Scott Walker's big victory bodes well for Republican prospects in November.
By KARL ROVEWe'll be talking about Tuesday's Wisconsin recall election for a long time to come.
The results were a historic setback for organized labor, which failed to oust Gov. Scott Walker in a citadel of modern progressivism. And how it must have stung that 38% of union households voted for Mr. Walker, up a point from 2010 when he was first elected.
The election has implications for November. The Badger State now looks more like it did in 2000 and 2004, when Democrats narrowly carried it by margins of 5,708 votes and 11,384 votes, respectively. President Obama's campaign now admits Wisconsin is a tossup. That isn't an encouraging trend in a state he won by 414,818 votes.
The recall contest was expected to be close. A Democratic pollster had the race at three points just a few days out. GOP tracking surveys showed the contest tightening as well. Yet Mr. Walker won by 172,739 votes, up from his 2010 margin of 124,638 votes.
It wasn't supposed to be this way. Team Obama, after all, has bragged about how strong its ground game is at registering, persuading and turning out the vote.
Last month, Obama campaign manager Jim Messina told congressional Democrats in a closed-door meeting (reported by Politico) that "we're building the best grass-roots campaign in modern American political history . . . that will help all Democrats up and down the ticket." Democratic Party Chair Debbie Wasserman Schultz also boasted on CNN in May that the Wisconsin recall would be the "dry run we need of our massive, significant dynamic grass-roots presidential campaign."
There are two possible answers why the "best grass-roots campaign in modern American political history" failed to deliver victory. First, Team Obama's vaunted get-out-the-vote effort was simply a facade. That's not likely, since Milwaukee Mayor Tom Barrett, the Democratic candidate, did receive 158,482 more votes than he did in losing to Mr. Walker in 2010.
The other possibility is the Democrats were out-hustled by the Republicans.
Given the intense focus on the ground game by the Walker campaign, the Republican Governors Association, and Republican National Chairman Reince Priebus (who was Badger State GOP chairman before winning his current post), that's probably a big reason Mr. Walker won with 205,509 more votes than he received 18 months ago.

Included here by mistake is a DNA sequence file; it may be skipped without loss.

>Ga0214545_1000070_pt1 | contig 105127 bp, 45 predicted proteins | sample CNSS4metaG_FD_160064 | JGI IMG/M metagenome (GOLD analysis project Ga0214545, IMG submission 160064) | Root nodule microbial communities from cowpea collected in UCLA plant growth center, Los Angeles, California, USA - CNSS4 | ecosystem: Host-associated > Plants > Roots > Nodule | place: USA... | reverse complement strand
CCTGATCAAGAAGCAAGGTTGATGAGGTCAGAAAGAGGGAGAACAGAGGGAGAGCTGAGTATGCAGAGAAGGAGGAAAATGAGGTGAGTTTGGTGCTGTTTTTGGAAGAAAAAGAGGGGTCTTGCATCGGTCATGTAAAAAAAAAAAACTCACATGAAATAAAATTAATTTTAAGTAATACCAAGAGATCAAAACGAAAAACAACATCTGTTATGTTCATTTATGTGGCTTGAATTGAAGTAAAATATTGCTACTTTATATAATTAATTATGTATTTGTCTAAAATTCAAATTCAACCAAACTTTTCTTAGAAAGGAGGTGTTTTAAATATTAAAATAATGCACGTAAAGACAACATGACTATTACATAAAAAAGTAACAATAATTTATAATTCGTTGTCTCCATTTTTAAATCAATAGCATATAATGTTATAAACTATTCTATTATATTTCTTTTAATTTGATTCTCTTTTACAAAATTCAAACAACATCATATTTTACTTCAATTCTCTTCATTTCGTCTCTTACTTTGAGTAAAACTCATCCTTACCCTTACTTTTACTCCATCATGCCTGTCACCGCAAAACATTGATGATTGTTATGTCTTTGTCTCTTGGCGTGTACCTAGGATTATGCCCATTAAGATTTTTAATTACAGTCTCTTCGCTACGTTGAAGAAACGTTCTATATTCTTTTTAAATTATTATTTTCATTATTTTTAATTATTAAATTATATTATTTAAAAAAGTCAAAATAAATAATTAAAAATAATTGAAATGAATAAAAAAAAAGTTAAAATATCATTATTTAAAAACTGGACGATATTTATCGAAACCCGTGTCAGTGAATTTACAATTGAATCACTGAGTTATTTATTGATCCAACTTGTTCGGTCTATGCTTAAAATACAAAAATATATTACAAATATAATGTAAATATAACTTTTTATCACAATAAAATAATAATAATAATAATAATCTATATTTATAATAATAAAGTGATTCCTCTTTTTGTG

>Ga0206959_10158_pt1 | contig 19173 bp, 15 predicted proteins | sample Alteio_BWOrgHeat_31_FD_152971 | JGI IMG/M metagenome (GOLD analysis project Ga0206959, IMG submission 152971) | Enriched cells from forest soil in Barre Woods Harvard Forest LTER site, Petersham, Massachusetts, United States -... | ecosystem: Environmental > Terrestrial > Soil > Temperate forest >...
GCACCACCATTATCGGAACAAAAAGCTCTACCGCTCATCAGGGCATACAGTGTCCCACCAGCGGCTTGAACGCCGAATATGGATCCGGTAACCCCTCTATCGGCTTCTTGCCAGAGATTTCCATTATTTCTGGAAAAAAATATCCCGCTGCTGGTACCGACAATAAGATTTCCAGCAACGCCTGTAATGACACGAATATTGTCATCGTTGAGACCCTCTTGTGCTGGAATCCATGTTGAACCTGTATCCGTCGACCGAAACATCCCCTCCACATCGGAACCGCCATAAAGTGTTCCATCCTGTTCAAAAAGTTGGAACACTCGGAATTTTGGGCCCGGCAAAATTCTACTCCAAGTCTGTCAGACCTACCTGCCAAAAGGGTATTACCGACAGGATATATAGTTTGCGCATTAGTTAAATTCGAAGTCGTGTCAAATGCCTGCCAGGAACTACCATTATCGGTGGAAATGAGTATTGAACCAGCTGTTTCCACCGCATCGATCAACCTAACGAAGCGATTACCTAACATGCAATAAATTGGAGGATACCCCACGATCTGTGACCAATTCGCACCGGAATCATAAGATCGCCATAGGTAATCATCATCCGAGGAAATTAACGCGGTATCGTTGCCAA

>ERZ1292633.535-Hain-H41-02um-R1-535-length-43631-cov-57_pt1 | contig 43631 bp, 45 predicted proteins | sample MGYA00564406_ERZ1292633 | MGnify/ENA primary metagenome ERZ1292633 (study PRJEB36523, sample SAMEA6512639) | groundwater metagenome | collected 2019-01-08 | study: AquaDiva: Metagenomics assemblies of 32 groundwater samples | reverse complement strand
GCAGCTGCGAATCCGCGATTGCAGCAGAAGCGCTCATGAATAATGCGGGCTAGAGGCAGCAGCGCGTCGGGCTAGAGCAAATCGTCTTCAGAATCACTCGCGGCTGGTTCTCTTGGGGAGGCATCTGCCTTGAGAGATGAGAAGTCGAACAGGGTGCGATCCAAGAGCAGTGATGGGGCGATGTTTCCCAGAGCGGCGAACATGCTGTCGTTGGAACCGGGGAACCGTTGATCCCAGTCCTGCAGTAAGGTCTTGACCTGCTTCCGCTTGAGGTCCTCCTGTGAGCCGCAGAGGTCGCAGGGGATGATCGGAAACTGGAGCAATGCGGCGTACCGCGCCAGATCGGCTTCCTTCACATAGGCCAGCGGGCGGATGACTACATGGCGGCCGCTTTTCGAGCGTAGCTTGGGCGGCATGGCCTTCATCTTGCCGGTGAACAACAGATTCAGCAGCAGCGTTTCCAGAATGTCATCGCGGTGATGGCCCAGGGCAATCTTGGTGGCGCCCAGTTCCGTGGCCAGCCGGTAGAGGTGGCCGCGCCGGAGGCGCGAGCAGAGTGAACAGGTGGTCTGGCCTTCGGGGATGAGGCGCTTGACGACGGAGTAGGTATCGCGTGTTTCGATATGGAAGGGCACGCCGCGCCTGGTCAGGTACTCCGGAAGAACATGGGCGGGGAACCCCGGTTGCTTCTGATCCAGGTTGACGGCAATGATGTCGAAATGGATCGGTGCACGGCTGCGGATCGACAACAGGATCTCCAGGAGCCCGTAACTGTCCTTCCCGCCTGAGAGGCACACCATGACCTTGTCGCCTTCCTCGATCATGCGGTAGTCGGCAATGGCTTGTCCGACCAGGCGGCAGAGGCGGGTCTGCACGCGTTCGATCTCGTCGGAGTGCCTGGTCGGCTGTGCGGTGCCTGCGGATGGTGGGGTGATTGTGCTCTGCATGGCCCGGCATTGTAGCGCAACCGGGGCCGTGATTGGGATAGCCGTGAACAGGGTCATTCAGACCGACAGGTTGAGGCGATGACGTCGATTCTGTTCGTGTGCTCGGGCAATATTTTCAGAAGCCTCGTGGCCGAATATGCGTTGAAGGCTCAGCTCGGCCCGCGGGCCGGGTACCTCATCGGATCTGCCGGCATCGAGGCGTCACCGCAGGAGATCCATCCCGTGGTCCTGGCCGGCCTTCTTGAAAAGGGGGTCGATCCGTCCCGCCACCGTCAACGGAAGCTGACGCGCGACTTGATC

Before Tuesday's vote in Wisconsin there was already evidence that Democrats nationally didn't have quite the ground game they brag about. Witness the fact that they are so far losing the voter-registration war in the eight battleground or "swing" states (as recognized by the media and the two campaigns) that enroll voters by party.
In Florida and Iowa, Democratic registrations are down from their 2010 levels while Republican numbers are up. For example, nearly 29,000 Democrats have disappeared from the Iowa registration rolls since January 2011, while about 10,000 Republicans have been added.
In Arizona (which Team Obama keeps saying it intends to make a battleground) and Pennsylvania, both parties have lost ground—but Democrats have lost more. In Arizona, Democrats are down 58,000 since the end of 2010; the Republicans are down 9,500. And there are now 176,000 fewer Democrats registered in Pennsylvania than in November 2010, while GOP registrations have dropped by 62,000.
About Karl RoveKarl Rove served as Senior Advisor to President George W. Bush from 2000–2007 and Deputy Chief of Staff from 2004–2007. At the White House he oversaw the Offices of Strategic Initiatives, Political Affairs, Public Liaison, and Intergovernmental Affairs and was Deputy Chief of Staff for Policy, coordinating the White House policy-making process.
Before Karl became known as "The Architect" of President Bush's 2000 and 2004 campaigns, he was president of Karl Rove + Company, an Austin-based public affairs firm that worked for Republican candidates, nonpartisan causes, and nonprofit groups. His clients included over 75 Republican U.S. Senate, Congressional and gubernatorial candidates in 24 states, as well as the Moderate Party of Sweden.
Karl writes a weekly op-ed for the Wall Street Journal, is a Fox News Contributor and is the author of the book "Courage and Consequence" (Threshold Editions).
Email the author atKarl@Rove.comor visit him on the web atRove.com. Or, you can send a Tweet to @karlrove.
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If Democrats weren't winning the registration war while Republicans were distracted with an ugly presidential primary—and then couldn't bury the GOP in Wisconsin—it appears the Democratic ground game is not the "bigger, faster, stronger" force that Mr. Messina told USA Today it was in February.
If the Wisconsin results are cause for concern among Democrats, they provide a call to action for Republicans, especially in battleground states. To beat Mr. Obama, Republicans must duplicate the ground game deployed by the GOP in Wisconsin that registered, persuaded and produced a massive turnout.
This won't be easy. But Republicans are fortunate to have outstanding leadership at the Republican National Committee in Mr. Priebus and also at Romney headquarters in Boston. Their challenge will be to gather the necessary resources and generate the passionate commitment to the ground game at the grass-roots level that was so evident in Wisconsin.
I'm betting they will.
Mr. Rove is the former senior adviser and deputy chief of staff to President George W. Bush.